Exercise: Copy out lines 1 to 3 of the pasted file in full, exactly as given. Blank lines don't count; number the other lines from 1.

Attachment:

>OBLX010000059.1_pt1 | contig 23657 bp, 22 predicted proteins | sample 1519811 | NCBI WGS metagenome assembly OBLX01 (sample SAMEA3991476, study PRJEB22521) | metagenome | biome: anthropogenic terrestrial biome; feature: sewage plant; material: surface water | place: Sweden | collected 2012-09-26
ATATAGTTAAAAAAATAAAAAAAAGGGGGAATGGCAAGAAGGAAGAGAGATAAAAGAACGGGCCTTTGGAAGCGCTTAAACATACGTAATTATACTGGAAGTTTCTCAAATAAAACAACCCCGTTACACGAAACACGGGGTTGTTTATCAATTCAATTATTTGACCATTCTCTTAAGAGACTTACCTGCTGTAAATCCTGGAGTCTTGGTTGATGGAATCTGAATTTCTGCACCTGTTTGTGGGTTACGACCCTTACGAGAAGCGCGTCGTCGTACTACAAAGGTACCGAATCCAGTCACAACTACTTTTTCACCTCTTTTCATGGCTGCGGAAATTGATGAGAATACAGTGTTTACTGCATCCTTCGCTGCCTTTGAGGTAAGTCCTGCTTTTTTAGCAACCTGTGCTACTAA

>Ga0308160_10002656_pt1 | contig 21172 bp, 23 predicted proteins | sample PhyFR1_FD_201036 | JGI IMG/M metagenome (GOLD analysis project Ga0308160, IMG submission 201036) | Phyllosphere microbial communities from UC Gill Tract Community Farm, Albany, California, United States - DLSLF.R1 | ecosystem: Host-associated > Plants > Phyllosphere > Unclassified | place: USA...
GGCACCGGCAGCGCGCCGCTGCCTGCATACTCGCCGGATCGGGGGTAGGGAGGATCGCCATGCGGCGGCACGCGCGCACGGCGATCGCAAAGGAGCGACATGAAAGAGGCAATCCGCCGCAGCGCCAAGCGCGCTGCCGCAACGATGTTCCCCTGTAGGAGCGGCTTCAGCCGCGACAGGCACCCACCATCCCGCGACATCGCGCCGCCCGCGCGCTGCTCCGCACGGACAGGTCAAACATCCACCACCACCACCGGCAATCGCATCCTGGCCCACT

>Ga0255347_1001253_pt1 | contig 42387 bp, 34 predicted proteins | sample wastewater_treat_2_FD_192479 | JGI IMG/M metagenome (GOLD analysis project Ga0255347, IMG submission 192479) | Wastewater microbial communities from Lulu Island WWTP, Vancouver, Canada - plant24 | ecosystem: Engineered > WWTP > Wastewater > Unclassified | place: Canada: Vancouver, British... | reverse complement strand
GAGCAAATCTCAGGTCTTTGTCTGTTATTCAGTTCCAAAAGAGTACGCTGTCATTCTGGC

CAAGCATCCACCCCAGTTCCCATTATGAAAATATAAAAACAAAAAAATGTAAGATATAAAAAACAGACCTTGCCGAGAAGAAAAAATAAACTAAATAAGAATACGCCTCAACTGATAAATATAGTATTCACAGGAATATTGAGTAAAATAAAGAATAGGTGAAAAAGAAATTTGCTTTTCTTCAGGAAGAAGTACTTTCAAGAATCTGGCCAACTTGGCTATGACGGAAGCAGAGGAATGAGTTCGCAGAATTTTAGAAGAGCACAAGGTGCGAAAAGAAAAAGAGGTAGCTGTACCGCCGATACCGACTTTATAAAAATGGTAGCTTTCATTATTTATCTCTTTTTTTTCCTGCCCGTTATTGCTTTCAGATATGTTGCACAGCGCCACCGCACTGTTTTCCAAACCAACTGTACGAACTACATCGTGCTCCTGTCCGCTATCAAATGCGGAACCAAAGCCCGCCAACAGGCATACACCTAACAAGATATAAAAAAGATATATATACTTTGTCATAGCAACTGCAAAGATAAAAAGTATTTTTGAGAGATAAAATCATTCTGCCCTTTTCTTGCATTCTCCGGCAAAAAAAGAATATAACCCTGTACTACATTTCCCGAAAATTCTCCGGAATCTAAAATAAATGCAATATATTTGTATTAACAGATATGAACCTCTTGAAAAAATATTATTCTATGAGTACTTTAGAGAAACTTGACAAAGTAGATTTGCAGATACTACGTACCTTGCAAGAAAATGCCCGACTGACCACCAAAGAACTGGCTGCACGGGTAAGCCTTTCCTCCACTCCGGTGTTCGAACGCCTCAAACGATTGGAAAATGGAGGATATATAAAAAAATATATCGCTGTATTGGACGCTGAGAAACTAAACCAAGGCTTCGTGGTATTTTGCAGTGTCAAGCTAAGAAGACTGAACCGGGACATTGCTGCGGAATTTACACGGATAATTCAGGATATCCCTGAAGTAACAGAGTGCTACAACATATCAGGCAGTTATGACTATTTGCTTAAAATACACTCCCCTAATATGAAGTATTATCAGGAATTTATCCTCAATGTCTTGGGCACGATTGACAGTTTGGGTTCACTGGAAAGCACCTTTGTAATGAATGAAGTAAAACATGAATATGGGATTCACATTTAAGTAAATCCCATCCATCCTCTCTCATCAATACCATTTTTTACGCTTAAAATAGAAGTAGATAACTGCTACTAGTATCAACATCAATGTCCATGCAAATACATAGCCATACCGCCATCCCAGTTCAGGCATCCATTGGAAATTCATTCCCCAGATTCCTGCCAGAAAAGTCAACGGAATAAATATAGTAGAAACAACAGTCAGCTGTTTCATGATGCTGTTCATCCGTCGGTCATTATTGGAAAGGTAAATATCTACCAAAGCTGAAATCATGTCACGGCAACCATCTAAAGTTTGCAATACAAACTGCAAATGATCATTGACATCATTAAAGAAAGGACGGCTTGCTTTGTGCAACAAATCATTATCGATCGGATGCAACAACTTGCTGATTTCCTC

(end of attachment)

>OBLX010000059.1_pt1 | contig 23657 bp, 22 predicted proteins | sample 1519811 | NCBI WGS metagenome assembly OBLX01 (sample SAMEA3991476, study PRJEB22521) | metagenome | biome: anthropogenic terrestrial biome; feature: sewage plant; material: surface water | place: Sweden | collected 2012-09-26
ATATAGTTAAAAAAATAAAAAAAAGGGGGAATGGCAAGAAGGAAGAGAGATAAAAGAACGGGCCTTTGGAAGCGCTTAAACATACGTAATTATACTGGAAGTTTCTCAAATAAAACAACCCCGTTACACGAAACACGGGGTTGTTTATCAATTCAATTATTTGACCATTCTCTTAAGAGACTTACCTGCTGTAAATCCTGGAGTCTTGGTTGATGGAATCTGAATTTCTGCACCTGTTTGTGGGTTACGACCCTTACGAGAAGCGCGTCGTCGTACTACAAAGGTACCGAATCCAGTCACAACTACTTTTTCACCTCTTTTCATGGCTGCGGAAATTGATGAGAATACAGTGTTTACTGCATCCTTCGCTGCCTTTGAGGTAAGTCCTGCTTTTTTAGCAACCTGTGCTACTAA

>Ga0308160_10002656_pt1 | contig 21172 bp, 23 predicted proteins | sample PhyFR1_FD_201036 | JGI IMG/M metagenome (GOLD analysis project Ga0308160, IMG submission 201036) | Phyllosphere microbial communities from UC Gill Tract Community Farm, Albany, California, United States - DLSLF.R1 | ecosystem: Host-associated > Plants > Phyllosphere > Unclassified | place: USA...